How to map custom class name to database table with Entity Framework

In earlier post, How to insert records in database using Entity Framework, I discussed how you can use code first approach to create a POCO (Plain old CLR object) and then use data context to manipulate the tables. In that example POCO name was one to one match with table names in the database. Entity Framework was able to map the table with class name without any problem.

But you will always have cases where table names will not match with class names. This will happen if you are trying to reuse some existing code where classes were created based on some older schema. But now you have database tables that have totally different names. Another example, which I will use in this discussion, is using ASP.Net membership provider tables and procedures. You will notice that each database table is prefixed with aspnet_ by default. Now if you have classes with named like aspnet_Applications in your project, it will violate all the coding standard constraints and policies. And if you have some TFS check-in policy in place then you are out of luck because all policies will be violated.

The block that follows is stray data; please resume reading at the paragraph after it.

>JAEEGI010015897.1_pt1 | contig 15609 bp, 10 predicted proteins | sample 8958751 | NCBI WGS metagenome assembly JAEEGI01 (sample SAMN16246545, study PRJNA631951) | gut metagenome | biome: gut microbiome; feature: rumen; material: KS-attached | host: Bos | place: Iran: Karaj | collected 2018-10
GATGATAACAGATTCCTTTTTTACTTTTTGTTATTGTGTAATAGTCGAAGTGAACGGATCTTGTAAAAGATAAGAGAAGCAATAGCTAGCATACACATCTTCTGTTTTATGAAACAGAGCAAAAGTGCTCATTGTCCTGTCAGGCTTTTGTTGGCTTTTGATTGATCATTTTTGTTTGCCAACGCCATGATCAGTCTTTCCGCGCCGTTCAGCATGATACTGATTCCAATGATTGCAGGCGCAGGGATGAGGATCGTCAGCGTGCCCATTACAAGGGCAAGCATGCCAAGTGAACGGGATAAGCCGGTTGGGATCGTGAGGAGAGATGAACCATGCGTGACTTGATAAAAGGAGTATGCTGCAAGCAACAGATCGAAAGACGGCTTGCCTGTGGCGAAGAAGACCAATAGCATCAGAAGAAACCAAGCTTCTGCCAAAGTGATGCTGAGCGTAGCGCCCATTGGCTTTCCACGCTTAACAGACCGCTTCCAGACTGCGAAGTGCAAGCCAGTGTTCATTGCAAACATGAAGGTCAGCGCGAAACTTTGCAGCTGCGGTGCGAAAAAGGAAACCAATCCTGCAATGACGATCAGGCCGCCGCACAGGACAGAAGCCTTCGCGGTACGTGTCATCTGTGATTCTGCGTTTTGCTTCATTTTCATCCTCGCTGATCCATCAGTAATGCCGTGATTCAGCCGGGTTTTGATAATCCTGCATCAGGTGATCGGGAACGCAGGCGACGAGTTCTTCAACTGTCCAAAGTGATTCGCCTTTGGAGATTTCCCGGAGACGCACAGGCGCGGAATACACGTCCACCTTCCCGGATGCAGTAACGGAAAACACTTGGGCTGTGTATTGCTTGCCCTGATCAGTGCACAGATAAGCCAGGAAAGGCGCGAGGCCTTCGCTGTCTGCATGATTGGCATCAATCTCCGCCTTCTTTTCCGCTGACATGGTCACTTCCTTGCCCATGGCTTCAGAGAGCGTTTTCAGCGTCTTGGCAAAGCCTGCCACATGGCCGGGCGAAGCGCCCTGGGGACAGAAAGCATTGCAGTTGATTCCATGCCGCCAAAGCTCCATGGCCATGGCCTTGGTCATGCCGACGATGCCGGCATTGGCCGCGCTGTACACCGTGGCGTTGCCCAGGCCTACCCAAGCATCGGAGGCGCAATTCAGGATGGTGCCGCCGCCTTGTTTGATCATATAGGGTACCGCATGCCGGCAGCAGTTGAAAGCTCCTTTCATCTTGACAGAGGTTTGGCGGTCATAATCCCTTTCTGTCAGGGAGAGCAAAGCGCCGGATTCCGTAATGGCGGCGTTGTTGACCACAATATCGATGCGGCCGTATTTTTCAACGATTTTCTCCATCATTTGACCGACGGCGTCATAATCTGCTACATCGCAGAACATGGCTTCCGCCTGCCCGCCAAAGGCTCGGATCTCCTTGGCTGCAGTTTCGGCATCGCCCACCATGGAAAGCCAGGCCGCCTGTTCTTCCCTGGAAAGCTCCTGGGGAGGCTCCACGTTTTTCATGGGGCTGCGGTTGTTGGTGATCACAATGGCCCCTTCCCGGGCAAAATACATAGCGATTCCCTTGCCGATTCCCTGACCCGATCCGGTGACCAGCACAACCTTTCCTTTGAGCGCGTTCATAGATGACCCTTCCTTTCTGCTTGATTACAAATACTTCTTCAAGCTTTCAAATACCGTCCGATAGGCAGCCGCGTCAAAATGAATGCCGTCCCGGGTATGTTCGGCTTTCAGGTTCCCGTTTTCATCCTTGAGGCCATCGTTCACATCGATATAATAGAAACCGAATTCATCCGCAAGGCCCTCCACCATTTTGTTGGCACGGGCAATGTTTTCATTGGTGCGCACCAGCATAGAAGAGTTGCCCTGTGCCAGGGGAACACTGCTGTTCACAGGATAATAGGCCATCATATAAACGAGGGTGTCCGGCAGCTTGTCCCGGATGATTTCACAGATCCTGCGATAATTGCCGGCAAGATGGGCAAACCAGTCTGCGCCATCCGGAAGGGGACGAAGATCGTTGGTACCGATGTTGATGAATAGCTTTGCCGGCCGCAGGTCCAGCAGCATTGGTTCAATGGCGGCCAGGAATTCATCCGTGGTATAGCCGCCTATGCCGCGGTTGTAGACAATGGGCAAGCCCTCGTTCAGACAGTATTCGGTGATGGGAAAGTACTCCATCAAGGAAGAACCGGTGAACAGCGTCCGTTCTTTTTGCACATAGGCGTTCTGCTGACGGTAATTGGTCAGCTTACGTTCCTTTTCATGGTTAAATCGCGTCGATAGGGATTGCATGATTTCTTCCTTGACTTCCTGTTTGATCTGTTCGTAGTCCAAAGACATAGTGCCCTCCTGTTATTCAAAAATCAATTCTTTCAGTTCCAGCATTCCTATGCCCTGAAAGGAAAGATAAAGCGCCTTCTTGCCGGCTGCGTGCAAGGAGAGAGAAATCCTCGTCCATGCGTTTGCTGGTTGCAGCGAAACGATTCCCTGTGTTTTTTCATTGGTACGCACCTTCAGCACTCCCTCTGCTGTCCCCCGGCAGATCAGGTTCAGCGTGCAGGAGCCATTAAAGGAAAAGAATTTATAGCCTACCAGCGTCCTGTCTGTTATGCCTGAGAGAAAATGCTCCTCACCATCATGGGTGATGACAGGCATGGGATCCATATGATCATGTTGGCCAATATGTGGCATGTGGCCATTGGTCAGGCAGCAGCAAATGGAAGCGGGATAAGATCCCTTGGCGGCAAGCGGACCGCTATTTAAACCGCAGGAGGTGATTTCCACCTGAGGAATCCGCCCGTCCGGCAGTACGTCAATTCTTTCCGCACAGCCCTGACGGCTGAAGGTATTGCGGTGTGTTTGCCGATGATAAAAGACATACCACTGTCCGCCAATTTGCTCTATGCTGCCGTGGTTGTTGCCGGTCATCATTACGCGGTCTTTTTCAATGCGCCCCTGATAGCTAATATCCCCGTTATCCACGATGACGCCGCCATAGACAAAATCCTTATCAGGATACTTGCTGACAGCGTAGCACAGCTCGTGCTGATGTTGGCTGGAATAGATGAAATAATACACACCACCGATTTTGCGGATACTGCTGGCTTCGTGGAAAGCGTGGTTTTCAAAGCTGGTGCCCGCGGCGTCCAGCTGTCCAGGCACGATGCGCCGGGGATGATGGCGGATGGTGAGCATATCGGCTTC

There is a simple solution to this problem. You can create your POCO names to comply with standard naming convention. For example in my application, I want to query aspnet_Applications table but I want to keep my class name as Application. Following code snipper shows how I defined my class.

using System.ComponentModel.DataAnnotations;

[Table("aspnet_Applications")]
public class Application
{
 public Guid ApplicationId { get; set; }
 public string ApplicationName { get; set; }
 public string Description { get; set; }
}

I added TableAttribute to the class and set the name of the actual database table to which this class maps to. To add this attribute you will need to include System.ComponentModel.DataAnnotations in your class file.

If you do not add this attribute, you will see an exception like below when trying to query data context for the objects from that table.

Invalid object name dbo.Application

You can follow the same approach to map data base fields to class properties that do not match one to one.

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